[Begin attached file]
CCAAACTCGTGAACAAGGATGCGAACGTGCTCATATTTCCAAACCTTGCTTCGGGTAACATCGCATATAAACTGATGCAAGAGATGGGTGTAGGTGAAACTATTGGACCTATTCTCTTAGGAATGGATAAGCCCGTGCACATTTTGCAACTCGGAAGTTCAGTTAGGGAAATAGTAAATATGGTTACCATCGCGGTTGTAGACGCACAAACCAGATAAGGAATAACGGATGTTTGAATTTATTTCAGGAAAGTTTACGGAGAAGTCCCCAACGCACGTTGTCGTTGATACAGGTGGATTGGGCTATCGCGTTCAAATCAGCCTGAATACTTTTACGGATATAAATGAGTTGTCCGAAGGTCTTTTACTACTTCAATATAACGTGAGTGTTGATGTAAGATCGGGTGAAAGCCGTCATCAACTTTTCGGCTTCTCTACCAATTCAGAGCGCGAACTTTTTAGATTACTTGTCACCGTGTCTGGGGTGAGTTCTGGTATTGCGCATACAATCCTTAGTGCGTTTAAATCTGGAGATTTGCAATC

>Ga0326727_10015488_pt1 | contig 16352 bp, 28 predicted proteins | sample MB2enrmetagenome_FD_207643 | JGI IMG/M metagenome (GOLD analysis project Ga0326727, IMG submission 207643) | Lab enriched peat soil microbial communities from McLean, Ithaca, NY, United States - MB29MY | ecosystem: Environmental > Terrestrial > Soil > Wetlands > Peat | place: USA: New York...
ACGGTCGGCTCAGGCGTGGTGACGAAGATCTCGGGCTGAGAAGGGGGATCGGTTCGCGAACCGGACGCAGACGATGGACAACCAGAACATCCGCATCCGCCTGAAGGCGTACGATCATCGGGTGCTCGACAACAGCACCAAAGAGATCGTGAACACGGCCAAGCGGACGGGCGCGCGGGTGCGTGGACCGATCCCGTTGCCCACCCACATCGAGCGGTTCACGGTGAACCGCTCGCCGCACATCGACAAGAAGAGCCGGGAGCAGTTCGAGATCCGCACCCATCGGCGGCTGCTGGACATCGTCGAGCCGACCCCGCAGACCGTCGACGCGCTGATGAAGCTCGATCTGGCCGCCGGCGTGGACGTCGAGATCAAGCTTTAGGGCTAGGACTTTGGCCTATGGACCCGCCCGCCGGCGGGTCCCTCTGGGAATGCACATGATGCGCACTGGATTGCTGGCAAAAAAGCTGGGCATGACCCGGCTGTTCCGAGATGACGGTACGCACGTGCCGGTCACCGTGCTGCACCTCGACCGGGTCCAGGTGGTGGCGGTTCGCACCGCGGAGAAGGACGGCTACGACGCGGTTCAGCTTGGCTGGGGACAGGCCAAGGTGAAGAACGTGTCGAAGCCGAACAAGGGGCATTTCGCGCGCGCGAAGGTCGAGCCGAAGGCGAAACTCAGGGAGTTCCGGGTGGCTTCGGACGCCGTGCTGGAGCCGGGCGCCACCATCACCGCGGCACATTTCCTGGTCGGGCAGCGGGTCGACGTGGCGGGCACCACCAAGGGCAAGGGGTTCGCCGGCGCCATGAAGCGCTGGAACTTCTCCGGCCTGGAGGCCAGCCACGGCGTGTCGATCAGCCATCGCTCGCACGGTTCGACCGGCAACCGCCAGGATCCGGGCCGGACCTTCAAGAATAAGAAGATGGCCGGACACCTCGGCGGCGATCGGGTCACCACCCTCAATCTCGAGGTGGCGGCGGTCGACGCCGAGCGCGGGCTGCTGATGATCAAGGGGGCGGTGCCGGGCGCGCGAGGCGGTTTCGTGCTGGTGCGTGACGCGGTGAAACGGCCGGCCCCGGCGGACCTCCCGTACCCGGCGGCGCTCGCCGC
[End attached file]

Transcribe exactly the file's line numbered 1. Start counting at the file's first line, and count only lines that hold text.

CCAAACTCGTGAACAAGGATGCGAACGTGCTCATATTTCCAAACCTTGCTTCGGGTAACATCGCATATAAACTGATGCAAGAGATGGGTGTAGGTGAAACTATTGGACCTATTCTCTTAGGAATGGATAAGCCCGTGCACATTTTGCAACTCGGAAGTTCAGTTAGGGAAATAGTAAATATGGTTACCATCGCGGTTGTAGACGCACAAACCAGATAAGGAATAACGGATGTTTGAATTTATTTCAGGAAAGTTTACGGAGAAGTCCCCAACGCACGTTGTCGTTGATACAGGTGGATTGGGCTATCGCGTTCAAATCAGCCTGAATACTTTTACGGATATAAATGAGTTGTCCGAAGGTCTTTTACTACTTCAATATAACGTGAGTGTTGATGTAAGATCGGGTGAAAGCCGTCATCAACTTTTCGGCTTCTCTACCAATTCAGAGCGCGAACTTTTTAGATTACTTGTCACCGTGTCTGGGGTGAGTTCTGGTATTGCGCATACAATCCTTAGTGCGTTTAAATCTGGAGATTTGCAATC